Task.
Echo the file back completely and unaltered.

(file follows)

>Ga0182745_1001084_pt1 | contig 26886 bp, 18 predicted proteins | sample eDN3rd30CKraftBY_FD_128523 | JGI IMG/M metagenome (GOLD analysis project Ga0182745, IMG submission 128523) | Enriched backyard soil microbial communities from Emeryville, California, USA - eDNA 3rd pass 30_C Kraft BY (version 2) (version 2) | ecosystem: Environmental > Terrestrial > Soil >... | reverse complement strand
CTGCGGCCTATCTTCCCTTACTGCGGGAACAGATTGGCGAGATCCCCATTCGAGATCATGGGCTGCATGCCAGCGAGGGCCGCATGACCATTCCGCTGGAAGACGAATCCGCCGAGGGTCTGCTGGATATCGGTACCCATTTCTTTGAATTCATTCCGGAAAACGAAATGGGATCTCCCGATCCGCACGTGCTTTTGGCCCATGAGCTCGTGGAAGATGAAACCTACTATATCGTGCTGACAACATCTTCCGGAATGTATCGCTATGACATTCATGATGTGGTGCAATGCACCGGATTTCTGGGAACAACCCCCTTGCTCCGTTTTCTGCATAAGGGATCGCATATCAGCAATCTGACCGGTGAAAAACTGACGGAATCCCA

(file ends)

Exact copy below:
>Ga0182745_1001084_pt1 | contig 26886 bp, 18 predicted proteins | sample eDN3rd30CKraftBY_FD_128523 | JGI IMG/M metagenome (GOLD analysis project Ga0182745, IMG submission 128523) | Enriched backyard soil microbial communities from Emeryville, California, USA - eDNA 3rd pass 30_C Kraft BY (version 2) (version 2) | ecosystem: Environmental > Terrestrial > Soil >... | reverse complement strand
CTGCGGCCTATCTTCCCTTACTGCGGGAACAGATTGGCGAGATCCCCATTCGAGATCATGGGCTGCATGCCAGCGAGGGCCGCATGACCATTCCGCTGGAAGACGAATCCGCCGAGGGTCTGCTGGATATCGGTACCCATTTCTTTGAATTCATTCCGGAAAACGAAATGGGATCTCCCGATCCGCACGTGCTTTTGGCCCATGAGCTCGTGGAAGATGAAACCTACTATATCGTGCTGACAACATCTTCCGGAATGTATCGCTATGACATTCATGATGTGGTGCAATGCACCGGATTTCTGGGAACAACCCCCTTGCTCCGTTTTCTGCATAAGGGATCGCATATCAGCAATCTGACCGGTGAAAAACTGACGGAATCCCA